In the early 1990s, Compton, California emcee King T (t/k/a King Tee) was working on his third album, Tha Triflin’ Album with longtime musical partner, DJ Pooh. Pooh, who would later write the script to Friday with this partner, had been working with Ice Cube at the time, on the emcee’s third solo LP, Predator. The Boyz N’ Da Hood supporting star gave T and Pooh an idea: to form a group.

King T Says That Tha Alkaholiks’ Creation Was Inspired By Da Lench Mob

“All the ideas came from messin’ with Ice Cube,” revealed T. “Ice Cube and I never did a lot of music together, but he’s been there in the beginning of my career, helpin’ and things like that. That’s how [DJ] Pooh was able to go on and produce on his albums. We saw how he created a brand in Da Lench Mob,” T observed that the quartet of J-Dee, Shortie, T-Bone and Maulkie had found commercial and critical success on their 1992 debut, Guerrillas In The Mist, a Top 25 release for Priority Records. “So me and Pooh wanted to create somethin’, a crew. We had a party crew and all that; we wasn’t really with the goin’ out, beatin’ up muthafuckas. We partied. We liked fuckin’ with girls and all that type of shit,” explained the emcee who made hits out of “Act A Fool” and “Played Like A Piano.” Looking at his daily activities, T pointed out “What do we do? We get drunk, fucked up. So we came up with Tha Alkaholiks,” he explains with a hearty laugh. “It was either gonna be The Daily Chronics or Tha Alkaholiks.” 

Two of the three would-be Alkaholiks were already near to King Tipsy. “J-Ro was with me from the beginning; he was like my hype-man. He and I went on tour and did shows,” he recalled. “So J-Ro brought E-Swift in, and E-Swift became my deejay, after [DJ] Aladdin [stopped]. [Laughs] ‘Cause Aladdin went on to do Low Profile with WC.” E-Swift had already secured a co-production credit on King T’s 1990 sophomore album, At Your Own Risk on the aptly-titled, “E Get Swift.” T continued,
“E-Swift came in, and then they brought Catastrophe [n/k/a Tash] in, from Ohio. We was all just a big crew. They actually started working on a demo together under the name of E.S.P., Everyday Street Poets. They were trying to do a deal with A&M [Records].” With the branding, the group changed their name and began recording.”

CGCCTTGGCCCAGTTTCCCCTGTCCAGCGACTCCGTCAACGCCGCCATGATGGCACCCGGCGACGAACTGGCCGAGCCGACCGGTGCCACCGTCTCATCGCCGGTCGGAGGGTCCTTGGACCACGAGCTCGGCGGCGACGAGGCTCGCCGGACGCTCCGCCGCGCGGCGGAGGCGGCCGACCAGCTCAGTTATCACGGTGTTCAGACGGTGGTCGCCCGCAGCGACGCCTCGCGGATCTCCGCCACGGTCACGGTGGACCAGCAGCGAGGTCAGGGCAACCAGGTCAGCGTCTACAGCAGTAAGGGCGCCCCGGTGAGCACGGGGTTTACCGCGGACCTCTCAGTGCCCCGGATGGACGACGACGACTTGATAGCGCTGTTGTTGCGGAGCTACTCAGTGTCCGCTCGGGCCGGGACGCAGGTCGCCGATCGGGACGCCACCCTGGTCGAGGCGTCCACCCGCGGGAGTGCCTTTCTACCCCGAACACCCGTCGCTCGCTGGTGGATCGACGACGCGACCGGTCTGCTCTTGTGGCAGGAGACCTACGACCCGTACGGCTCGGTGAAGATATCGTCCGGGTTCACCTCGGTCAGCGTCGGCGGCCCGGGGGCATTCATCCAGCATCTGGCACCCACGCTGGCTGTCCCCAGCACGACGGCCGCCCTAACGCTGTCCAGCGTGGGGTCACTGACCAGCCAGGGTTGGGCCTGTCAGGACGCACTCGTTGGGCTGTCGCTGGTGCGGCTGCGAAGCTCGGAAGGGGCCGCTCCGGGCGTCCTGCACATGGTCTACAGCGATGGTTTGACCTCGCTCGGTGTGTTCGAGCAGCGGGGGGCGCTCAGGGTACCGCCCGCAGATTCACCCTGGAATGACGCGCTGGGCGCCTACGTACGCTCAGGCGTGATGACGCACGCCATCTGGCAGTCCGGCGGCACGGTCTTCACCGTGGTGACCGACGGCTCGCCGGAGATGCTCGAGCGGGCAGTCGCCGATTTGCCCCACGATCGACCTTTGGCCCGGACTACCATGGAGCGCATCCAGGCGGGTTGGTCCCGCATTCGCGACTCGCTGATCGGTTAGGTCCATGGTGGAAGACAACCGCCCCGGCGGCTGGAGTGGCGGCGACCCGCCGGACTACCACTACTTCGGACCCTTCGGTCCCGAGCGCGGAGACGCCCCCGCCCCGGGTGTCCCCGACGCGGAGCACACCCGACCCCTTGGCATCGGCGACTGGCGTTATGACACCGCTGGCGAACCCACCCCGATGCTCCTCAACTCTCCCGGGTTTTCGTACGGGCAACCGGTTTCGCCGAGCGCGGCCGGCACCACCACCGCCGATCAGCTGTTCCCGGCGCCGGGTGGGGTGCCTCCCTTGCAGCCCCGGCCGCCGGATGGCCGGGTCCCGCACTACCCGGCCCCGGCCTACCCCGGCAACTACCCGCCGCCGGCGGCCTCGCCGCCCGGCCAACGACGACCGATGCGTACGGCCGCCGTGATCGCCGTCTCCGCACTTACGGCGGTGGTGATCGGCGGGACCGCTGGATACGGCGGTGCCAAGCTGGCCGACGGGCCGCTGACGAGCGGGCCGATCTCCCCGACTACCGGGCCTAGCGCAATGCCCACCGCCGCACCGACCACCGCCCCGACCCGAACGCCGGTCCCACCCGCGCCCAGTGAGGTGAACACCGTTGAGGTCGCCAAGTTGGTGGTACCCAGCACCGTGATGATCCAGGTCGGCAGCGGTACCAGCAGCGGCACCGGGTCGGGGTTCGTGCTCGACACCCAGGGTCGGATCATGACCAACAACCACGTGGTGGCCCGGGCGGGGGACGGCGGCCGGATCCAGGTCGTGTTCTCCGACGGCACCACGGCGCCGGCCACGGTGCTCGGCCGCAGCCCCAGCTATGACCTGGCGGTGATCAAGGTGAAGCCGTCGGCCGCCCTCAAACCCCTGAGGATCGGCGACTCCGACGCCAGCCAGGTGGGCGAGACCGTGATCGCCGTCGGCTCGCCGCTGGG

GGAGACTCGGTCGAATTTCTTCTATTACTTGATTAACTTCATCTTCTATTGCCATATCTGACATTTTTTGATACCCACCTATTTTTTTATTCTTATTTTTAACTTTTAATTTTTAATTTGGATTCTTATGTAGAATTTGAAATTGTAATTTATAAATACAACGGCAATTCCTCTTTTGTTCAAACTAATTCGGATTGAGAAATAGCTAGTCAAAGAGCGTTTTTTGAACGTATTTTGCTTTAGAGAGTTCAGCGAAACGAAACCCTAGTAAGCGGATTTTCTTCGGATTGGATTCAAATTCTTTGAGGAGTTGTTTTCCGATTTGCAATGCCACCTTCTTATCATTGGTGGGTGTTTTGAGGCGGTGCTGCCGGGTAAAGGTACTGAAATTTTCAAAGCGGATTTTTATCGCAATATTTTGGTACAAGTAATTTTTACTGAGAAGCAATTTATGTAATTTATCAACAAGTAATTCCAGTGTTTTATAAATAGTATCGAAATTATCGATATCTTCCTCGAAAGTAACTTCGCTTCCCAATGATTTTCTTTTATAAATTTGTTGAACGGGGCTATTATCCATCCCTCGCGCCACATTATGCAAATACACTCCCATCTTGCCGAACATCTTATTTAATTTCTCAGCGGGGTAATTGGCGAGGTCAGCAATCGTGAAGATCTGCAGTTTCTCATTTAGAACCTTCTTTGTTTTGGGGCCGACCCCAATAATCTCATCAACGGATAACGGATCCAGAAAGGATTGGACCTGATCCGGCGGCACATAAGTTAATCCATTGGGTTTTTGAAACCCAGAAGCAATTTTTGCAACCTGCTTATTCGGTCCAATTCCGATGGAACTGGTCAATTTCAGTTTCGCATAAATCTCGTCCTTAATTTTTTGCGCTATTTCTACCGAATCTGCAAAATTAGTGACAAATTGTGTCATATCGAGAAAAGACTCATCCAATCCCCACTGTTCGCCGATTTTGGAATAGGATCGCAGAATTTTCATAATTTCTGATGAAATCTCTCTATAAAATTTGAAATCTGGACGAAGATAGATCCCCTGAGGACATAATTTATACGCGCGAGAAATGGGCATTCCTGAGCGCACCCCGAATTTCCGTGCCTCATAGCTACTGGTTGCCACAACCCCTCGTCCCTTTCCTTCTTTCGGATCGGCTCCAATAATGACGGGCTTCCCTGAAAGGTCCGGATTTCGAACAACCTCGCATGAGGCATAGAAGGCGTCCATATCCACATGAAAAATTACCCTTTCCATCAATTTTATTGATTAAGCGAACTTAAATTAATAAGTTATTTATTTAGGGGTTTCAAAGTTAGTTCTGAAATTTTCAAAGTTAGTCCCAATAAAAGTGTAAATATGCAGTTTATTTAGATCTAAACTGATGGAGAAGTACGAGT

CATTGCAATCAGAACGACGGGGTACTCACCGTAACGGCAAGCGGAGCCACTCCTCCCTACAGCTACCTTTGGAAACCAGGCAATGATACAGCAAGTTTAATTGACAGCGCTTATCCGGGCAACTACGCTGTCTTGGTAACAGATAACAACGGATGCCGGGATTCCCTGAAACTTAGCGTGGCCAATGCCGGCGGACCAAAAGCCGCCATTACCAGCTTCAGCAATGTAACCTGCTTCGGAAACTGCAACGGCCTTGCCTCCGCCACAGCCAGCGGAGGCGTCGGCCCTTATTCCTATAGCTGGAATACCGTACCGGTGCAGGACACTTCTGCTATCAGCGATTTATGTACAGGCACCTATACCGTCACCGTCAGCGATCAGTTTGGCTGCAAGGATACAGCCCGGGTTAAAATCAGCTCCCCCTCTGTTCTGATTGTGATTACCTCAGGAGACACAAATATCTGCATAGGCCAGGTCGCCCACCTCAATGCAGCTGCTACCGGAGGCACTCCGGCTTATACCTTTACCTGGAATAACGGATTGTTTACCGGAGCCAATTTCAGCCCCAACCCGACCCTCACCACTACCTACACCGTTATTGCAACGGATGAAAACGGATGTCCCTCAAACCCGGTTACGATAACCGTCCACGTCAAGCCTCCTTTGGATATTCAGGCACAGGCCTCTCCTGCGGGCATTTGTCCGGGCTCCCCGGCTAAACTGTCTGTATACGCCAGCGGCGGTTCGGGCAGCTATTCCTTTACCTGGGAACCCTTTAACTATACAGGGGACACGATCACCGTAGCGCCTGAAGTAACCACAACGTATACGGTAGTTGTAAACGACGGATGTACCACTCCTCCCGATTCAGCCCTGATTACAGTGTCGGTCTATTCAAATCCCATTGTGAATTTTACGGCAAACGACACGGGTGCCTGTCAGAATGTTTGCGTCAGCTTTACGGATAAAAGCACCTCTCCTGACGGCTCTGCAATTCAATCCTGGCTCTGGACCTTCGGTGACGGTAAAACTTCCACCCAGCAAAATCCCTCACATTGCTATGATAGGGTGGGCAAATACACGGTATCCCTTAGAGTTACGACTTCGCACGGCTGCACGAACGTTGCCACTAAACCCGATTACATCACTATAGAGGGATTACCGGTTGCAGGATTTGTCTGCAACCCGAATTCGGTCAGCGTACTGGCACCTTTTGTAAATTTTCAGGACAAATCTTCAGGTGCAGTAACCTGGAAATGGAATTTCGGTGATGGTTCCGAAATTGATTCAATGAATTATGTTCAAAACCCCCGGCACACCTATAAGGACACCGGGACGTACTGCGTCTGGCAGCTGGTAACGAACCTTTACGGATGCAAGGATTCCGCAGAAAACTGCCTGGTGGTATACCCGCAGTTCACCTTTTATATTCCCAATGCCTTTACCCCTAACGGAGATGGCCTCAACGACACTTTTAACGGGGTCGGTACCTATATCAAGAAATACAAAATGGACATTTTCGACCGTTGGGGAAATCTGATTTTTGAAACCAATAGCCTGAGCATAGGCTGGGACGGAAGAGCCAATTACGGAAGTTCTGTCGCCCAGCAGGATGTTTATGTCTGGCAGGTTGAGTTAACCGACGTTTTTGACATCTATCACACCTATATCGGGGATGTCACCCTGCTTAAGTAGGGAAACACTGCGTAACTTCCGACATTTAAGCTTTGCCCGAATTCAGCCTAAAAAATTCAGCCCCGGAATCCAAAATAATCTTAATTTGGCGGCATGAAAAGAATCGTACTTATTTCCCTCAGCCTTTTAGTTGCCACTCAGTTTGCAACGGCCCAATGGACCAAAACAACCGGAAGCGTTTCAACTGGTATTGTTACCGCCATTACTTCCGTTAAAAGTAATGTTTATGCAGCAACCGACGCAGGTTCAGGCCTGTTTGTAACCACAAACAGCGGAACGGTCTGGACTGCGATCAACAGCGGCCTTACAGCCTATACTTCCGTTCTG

“We booked a studio, went in, got fucked up, and started recordin’ shit. We recorded ‘Make Room’ and ‘Likwit’ and Steve Rifkind heard it.” According to King T, another affiliate paid it forward for the would-be famous trio. “Broadway, who was the crew called Mad Kap, he took ’em to Loud [Records]. Steve heard ’em and signed ’em right up, around the same time he signed Wu-Tang [Clan], RZA and all that. It was lovely. It’s been on ever since.” Between the 1993 debut, 21 & Over that resulted from those early sessions and 2006’s Firewater, the Alkaholiks released five group albums, two of which broke the Top 50 on the overall charts. The group is presently recording an EP with Queens, New York duo The Beatnuts, as LikNuts.

King T Discusses The Likwit Crew, Confirms An Album In The Works

Going back to the ’90s though, DX also asked King T about the third generation of the story, The Likwit Crew. “It just seems like every young emcee that saw Tha Alkaholiks wanted to be down with [them]. So E-Swift just said, ‘Fuck it. Likwit Crew.'” The loose-knit collective would go on to include Xzibit, Defari, Phil Da Agony and a young Madlib, courtesy of his group, Lootpack. Stylzik Jones, Declaime, Montage One and even J. Wells are also included in the roster at times, along with others. King T recalls the affiliation of the Likwit’s Crew’s most famous addition. “Xzibit was the cat that was runnin’ around, young, just rippin’ everybody on the mic. [Sway & King Tech’s] Wake Up Show, every lil’ battle—he was tearin’ their heads off. He wanted to be down with the Likwit. E-Swift put Xzibit down; it’s been a team ever since.”

In 2005, Defari and DJ Babu released The L.J.’s on ABB Records, an abbreviation for The Likwit Junkies. However, the group has yet to formally release anything.

“I’m actually workin’ on it right now,” King T reluctantly explained with a  chuckle. “I’m tryin’ to work the [logistics]. I hate to speak on it [too much], but because when you talk about shit, it never happens.” T also knows that there are a lot of moving parts to seeing this 20-plus year story through. “Yeah, I see it,” he continues. “If you talk to Xzibit, he’ll probably say it’s doubtful, but I see it happening. We’re gonna pull it together. We just gotta get the right machine behind us and make it happen.”

In late 2012, King T released his second career mixtape, Still Triflin’.

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